PA Dept. of Ag. Announces $1.6 M for Emergency Food Assistance Grants
Agriculture Secretary Russell Redding today invited qualified food banks, pantries, shelters, and soup kitchens that offer emergency food assistance to apply for $1.6 million in The Emergency Food Assistance (TEFAP) Reach and Resiliency Grants.
The grants aim to expand access to emergency food assistance in isolated or underserved rural or low-income communities.
“These grants come at a critical time, as Pennsylvania loses approximately $2 billion a year in federal emergency food assistance on top of other pandemic-related supports for struggling neighbors,” said LAMPa Director Tracey DePasquale.
“No one should go hungry in a state with the wealth and bounty we have in Pennsylvania,” Redding said. “But far too often families do not know where their next meal is coming from and they need our help. Expanding the capacity of local agencies to supply fresh, healthy food to families in need is just one part of a much broader Shapiro Administration strategy to work toward a healthier, more secure Pennsylvania.”
Grants are available to organizations distributing TEFAP through contracts with the state, county, or a county-designated Lead Agency. Nonprofits that provide food assistance and are interested in becoming TEFAP distribution agencies can contact their county Lead Agency to learn more.
Funded projects may include expanded cold storage, warehouse space and equipment, delivery vehicles for food distribution, and materials to publicize the availability of TEFAP foods.
Full grant guidelines are published in the April 1 edition of the PA Bulletin.
Apply online through the Department of Community and Economic Development’s Single Electronic Application. Applications must be submitted by 5:00 PM on Friday, May 26, 2023.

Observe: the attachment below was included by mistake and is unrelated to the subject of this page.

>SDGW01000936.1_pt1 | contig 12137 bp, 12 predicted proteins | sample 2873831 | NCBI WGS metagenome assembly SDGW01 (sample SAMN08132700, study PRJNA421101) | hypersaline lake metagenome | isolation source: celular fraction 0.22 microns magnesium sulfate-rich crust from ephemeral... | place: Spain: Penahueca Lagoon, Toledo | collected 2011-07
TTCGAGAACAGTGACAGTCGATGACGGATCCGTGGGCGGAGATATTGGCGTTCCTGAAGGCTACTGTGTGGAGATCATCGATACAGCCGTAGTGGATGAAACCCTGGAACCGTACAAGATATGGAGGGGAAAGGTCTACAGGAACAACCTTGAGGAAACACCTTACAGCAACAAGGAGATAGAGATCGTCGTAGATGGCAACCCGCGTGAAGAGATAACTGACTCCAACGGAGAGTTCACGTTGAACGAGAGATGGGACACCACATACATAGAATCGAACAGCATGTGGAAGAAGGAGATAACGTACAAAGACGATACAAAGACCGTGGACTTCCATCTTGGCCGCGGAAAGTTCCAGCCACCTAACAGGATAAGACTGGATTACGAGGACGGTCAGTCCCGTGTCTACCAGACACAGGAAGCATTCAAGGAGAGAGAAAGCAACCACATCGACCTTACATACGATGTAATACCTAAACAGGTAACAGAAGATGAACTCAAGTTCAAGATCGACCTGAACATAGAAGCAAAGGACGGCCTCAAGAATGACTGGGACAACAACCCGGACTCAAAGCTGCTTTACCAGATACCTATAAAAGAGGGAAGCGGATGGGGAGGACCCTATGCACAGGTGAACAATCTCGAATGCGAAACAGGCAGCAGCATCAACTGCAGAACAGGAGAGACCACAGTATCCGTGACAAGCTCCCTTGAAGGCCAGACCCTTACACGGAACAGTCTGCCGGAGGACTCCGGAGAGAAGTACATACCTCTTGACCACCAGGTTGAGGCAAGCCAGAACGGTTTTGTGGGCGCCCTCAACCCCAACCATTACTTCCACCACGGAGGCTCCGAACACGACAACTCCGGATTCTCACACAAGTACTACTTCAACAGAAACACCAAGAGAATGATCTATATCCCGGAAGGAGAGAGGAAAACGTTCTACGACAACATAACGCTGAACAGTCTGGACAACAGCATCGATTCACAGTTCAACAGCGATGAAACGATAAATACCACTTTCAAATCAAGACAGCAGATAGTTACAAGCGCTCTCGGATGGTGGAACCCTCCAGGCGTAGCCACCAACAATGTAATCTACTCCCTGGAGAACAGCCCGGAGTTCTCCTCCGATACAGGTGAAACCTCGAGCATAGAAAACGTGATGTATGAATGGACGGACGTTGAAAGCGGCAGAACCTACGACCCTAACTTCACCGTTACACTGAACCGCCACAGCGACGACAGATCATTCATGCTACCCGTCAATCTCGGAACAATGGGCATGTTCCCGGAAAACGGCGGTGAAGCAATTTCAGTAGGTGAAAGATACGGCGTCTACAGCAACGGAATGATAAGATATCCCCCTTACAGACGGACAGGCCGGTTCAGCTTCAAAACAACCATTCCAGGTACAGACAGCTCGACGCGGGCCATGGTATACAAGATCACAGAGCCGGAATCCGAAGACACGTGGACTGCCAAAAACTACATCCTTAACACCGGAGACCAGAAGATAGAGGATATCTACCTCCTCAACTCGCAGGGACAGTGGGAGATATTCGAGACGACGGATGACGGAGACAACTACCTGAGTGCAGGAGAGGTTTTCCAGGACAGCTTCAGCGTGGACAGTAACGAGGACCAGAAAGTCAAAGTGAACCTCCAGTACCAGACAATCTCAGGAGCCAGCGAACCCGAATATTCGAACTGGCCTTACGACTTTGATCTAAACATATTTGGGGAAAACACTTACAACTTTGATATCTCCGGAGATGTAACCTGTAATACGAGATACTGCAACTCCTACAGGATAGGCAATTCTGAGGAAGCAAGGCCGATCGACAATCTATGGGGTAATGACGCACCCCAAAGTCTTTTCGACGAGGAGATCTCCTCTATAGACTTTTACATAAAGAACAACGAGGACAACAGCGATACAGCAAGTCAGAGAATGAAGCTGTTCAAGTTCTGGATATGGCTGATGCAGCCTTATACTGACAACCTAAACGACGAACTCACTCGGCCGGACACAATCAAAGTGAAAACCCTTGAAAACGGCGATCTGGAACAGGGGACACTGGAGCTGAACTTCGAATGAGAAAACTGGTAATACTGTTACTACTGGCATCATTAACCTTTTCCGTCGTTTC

According to Feeding America’s Map the Meal Gap, in 2022, more than 1.1 million Pennsylvanians, or 8.9% of everyone in the state, and 13% of our children, may not know the source of their next meal. Tackling food insecurity through partnerships among state and federal agencies, and Pennsylvania’s charitable food system is a top priority of the Shapiro Administration, Redding said.
Shapiro Administration Anti-Hunger Proposals:
- New state investment in Supplemental Nutrition Assistance Program (SNAP), raising the minimum monthly benefit by 50 percent to help families, and the state’s food banks, pantries and soup kitchens stressed by recently discontinued federal emergency benefits,
- A $2 million investment in the Fresh Food Financing Initiative that will improve access to PA-grown, processed, and produced foods, including fruit, vegetables, milk and dairy products, and meat products in communities of color and other underserved areas,
- $4.5 million invested in the department’s Pennsylvania Agricultural Surplus System (PASS) which reimburses Pennsylvania producers for the cost of harvesting, processing, packaging and transporting donations of surplus foods, reducing food waste and getting safe, wholesome foods to families in need,
- $20 million to fund the State Food Purchase Program, the largest program of its kind in the nation, providing state funds toward emergency food assistance for low income Pennsylvanians,
- Free school breakfast for every child in Pennsylvania public schools,
- And a comprehensive array of initiatives and programs to reduce hunger in Pennsylvania and unite communities in addressing our greatest challenges.
Find foodbanks, pantries and other resources in your area, plus information on food insecurity and what you can do to help or find help at agriculture.pa.gov/foodsecurity.